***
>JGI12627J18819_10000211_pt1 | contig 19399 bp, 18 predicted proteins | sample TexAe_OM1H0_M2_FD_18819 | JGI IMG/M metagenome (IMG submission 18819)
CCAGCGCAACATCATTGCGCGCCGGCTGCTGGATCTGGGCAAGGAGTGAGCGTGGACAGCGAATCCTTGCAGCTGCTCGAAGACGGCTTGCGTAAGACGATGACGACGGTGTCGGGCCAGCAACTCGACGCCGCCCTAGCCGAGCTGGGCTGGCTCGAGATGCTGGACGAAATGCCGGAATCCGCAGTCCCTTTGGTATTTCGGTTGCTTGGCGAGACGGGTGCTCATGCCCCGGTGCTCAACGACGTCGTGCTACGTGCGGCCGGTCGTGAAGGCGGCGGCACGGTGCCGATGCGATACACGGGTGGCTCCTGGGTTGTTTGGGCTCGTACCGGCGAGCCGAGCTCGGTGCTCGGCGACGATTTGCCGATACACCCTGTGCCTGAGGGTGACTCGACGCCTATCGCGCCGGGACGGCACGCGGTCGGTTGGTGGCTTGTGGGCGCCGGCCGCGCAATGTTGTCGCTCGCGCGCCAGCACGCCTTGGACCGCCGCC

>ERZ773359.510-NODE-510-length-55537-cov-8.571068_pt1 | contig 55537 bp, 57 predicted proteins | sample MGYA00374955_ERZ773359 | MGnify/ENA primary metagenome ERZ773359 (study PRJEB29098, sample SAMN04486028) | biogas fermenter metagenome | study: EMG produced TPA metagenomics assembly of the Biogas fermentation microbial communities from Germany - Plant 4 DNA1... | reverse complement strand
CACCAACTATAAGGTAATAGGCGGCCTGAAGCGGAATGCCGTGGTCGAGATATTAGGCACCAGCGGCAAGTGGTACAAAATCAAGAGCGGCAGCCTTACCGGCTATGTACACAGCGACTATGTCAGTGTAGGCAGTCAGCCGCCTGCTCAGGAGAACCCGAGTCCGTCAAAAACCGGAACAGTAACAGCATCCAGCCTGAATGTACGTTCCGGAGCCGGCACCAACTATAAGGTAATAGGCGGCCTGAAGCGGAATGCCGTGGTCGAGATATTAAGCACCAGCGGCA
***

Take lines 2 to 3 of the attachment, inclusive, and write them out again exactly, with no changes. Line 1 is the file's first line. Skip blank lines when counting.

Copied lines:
CCAGCGCAACATCATTGCGCGCCGGCTGCTGGATCTGGGCAAGGAGTGAGCGTGGACAGCGAATCCTTGCAGCTGCTCGAAGACGGCTTGCGTAAGACGATGACGACGGTGTCGGGCCAGCAACTCGACGCCGCCCTAGCCGAGCTGGGCTGGCTCGAGATGCTGGACGAAATGCCGGAATCCGCAGTCCCTTTGGTATTTCGGTTGCTTGGCGAGACGGGTGCTCATGCCCCGGTGCTCAACGACGTCGTGCTACGTGCGGCCGGTCGTGAAGGCGGCGGCACGGTGCCGATGCGATACACGGGTGGCTCCTGGGTTGTTTGGGCTCGTACCGGCGAGCCGAGCTCGGTGCTCGGCGACGATTTGCCGATACACCCTGTGCCTGAGGGTGACTCGACGCCTATCGCGCCGGGACGGCACGCGGTCGGTTGGTGGCTTGTGGGCGCCGGCCGCGCAATGTTGTCGCTCGCGCGCCAGCACGCCTTGGACCGCCGCC

>ERZ773359.510-NODE-510-length-55537-cov-8.571068_pt1 | contig 55537 bp, 57 predicted proteins | sample MGYA00374955_ERZ773359 | MGnify/ENA primary metagenome ERZ773359 (study PRJEB29098, sample SAMN04486028) | biogas fermenter metagenome | study: EMG produced TPA metagenomics assembly of the Biogas fermentation microbial communities from Germany - Plant 4 DNA1... | reverse complement strand